Six tasks that every bride should delegate
09 Jan 2018
Avoid getting overwhelmed with wedding planning by delegating tasks out to ease the workload - here are six chores you can cross off the to-do list
Words: Chloe Smith
Getting a wedding off the ground is a huge endeavour, and the best way to accomplish everything is through the division of labour.
Brides-to-be, some things are just not worth the effort if they end up spoiling the wedding day for you through stress and exhaustion. Instead, consider delegating part of the work to family members, friends and wedding professionals. Here is a list of tasks which are probably best left to others to worry about.
1. The finer detail
There are a lot of moving parts to a wedding that need to be synchronised so that everything works out as intended. However, planning each detail is a task that no single person can accomplish on their own, especially if they also have to walk down the aisle while looking their best. Prospective brides should focus on the big picture, and leave the minutia to friends and family, or a professional wedding planner. Figuring out the proper envelope size for the invitations, making sure there is enough parking space at the venue, compiling a list of accommodation in the area etc. are tasks that you really can afford to delegate to someone else involved.
2. Communicating with suppliers
While you'll want to be hands-on to some degree, constant phone calls to and from suppliers can prove tedious. To ensure that your voice is not hoarse from talking with the catering service for the umpteenth time, consider appointing an enterprising bridesmaid with a sharp tongue as your 'communications officer'. They can help you by passing your instructions to wedding services, as well as informing you on the current state of the proceedings.
3. The hen party
This goes without saying, but a bride should never organise her own hen party... that's what bridesmaids are for. While brides can be granted the honour to decide when and where they want the party to be held, the remaining details should be kept a secret until the day. Appoint your maid of honour as head organiser and have faith in your friends and family that they will deliver a suitably celebratory send-off into married life.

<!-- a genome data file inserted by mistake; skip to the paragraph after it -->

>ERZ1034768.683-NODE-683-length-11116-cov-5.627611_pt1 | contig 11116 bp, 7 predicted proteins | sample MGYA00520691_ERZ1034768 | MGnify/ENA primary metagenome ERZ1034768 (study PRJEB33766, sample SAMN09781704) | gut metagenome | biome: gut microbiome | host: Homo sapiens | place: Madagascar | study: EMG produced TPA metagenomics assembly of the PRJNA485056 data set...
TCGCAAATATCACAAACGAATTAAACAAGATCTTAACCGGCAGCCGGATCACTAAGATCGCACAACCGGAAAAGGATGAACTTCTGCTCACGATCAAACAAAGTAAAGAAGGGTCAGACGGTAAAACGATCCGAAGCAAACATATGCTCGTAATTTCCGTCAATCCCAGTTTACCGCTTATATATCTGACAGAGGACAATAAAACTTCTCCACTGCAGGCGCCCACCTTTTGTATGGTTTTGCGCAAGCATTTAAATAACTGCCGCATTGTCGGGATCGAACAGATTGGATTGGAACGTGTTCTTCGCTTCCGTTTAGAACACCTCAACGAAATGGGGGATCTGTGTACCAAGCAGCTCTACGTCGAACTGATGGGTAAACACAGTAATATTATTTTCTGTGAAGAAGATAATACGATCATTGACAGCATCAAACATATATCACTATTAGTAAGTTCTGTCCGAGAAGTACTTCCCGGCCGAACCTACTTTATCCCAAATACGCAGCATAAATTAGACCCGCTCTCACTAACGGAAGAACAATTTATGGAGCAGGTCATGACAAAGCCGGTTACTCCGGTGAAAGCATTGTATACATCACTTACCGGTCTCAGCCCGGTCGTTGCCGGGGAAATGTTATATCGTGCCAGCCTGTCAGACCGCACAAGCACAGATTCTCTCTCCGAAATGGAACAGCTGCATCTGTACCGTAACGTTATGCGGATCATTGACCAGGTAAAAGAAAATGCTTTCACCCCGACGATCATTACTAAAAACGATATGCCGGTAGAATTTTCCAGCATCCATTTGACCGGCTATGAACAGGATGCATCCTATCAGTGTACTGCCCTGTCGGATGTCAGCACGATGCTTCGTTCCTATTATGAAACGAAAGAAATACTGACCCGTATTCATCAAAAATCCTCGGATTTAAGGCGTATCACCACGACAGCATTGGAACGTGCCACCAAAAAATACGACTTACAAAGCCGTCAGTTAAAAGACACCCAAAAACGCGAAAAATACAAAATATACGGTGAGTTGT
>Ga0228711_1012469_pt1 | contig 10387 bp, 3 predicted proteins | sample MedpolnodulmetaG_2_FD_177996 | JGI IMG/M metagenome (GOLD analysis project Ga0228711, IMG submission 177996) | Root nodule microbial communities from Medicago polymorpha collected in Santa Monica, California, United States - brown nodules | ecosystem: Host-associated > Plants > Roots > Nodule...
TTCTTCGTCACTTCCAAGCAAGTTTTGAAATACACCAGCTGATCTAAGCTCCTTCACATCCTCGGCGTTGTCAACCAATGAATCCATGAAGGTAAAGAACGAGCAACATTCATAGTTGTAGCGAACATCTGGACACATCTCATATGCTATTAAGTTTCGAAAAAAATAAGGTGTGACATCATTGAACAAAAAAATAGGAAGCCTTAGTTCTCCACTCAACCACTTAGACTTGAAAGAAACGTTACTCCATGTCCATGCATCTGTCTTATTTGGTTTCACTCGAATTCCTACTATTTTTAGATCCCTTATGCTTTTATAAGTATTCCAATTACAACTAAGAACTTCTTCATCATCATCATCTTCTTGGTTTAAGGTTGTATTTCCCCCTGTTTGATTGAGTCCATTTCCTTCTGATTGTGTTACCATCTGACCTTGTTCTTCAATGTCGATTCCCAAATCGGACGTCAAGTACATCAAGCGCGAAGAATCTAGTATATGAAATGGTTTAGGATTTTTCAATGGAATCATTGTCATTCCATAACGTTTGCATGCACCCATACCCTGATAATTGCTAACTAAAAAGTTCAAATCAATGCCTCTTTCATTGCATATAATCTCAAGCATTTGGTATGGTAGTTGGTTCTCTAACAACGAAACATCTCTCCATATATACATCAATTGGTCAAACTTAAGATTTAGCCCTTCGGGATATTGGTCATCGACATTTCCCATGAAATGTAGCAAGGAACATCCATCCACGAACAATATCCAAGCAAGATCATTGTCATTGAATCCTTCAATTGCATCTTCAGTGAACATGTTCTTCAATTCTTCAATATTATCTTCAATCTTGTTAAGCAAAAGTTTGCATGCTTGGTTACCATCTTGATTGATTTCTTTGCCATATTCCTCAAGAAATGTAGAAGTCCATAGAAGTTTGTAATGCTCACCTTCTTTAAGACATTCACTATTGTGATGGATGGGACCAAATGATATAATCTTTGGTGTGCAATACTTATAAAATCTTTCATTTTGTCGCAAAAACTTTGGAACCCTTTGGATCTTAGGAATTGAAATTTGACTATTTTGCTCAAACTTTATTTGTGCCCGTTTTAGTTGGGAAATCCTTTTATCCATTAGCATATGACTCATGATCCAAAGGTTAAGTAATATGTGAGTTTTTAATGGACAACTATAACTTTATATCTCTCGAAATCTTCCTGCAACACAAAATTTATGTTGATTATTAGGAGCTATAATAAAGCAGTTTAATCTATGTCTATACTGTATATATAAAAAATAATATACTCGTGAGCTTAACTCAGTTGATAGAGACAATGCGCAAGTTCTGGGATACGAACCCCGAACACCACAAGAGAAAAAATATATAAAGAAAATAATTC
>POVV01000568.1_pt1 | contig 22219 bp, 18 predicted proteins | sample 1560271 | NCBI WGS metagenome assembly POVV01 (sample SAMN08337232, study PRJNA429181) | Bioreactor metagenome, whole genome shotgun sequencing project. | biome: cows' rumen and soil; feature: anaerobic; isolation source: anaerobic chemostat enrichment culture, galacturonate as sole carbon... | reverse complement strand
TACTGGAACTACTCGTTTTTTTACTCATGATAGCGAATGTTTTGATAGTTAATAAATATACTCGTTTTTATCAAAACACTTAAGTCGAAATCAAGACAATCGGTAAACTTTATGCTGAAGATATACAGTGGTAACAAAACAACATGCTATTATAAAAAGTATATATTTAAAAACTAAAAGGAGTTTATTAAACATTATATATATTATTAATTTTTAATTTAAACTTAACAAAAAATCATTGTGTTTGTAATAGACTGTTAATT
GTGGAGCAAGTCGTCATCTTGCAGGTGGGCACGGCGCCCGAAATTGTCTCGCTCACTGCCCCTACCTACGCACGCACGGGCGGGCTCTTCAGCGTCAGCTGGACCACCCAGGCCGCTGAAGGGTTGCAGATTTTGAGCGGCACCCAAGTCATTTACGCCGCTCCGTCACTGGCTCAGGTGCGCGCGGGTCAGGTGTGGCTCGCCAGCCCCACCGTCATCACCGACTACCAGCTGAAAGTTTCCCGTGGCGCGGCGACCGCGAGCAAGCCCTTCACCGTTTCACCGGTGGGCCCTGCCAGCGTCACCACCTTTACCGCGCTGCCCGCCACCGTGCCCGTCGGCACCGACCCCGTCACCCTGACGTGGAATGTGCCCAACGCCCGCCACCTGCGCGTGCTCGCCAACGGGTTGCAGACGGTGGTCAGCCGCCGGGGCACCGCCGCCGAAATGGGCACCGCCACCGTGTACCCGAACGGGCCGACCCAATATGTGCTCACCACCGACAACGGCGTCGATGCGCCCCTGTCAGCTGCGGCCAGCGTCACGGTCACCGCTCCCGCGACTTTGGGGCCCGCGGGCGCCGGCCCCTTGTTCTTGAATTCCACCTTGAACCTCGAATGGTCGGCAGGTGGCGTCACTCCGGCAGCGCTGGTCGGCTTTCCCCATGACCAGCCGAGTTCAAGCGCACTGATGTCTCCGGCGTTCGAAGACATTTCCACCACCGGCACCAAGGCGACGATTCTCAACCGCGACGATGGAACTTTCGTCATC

4. Decorating the venue
Every bride wants her wedding to look the part. Unfortunately, this often leads to the situation where the bride-to-be has to micro-manage what every single detail of the venue should look like. Ladies, don't fall for this. Nobody actually wants the bride to be using garden equipment to tidy up each individual flower patch herself. It's fine to come up with an idea about the general look and feel for the wedding, but leave the details such as napkin colours, decorative lighting, ice sculptures, etc. to friends and family members whose tastes match your own.
5. Co-ordinating guests on the day
A wedding can quickly turn into a circus if guests are just left to their own devices as soon as they arrive, especially if there is ample alcohol involved. To make sure that everything proceeds smoothly, brides-to-be should designate someone to inform and direct the guests according to the plan for the evening. This involves gathering people for photography, guiding them to their designated seats, informing them about the layout of the venue, etc. Some couples even hire the services of a wedding toastmaster to do this job for them.
6. The clean-up
The aftermath of a wedding can sometimes look like a recent battlefield: broken plates (especially after a Greek wedding) strewn across the floor, half-eaten cakes littering the table, piles of presents threatening to topple at any moment. A conscientious bride might decide to help with the clean-up in some way, but she shouldn't have to do so after an evening of dancing and laughter. Delegating someone to take care of the mess that's left behind really shouldn't be up for discussion... just make sure that the presents end up in the right car.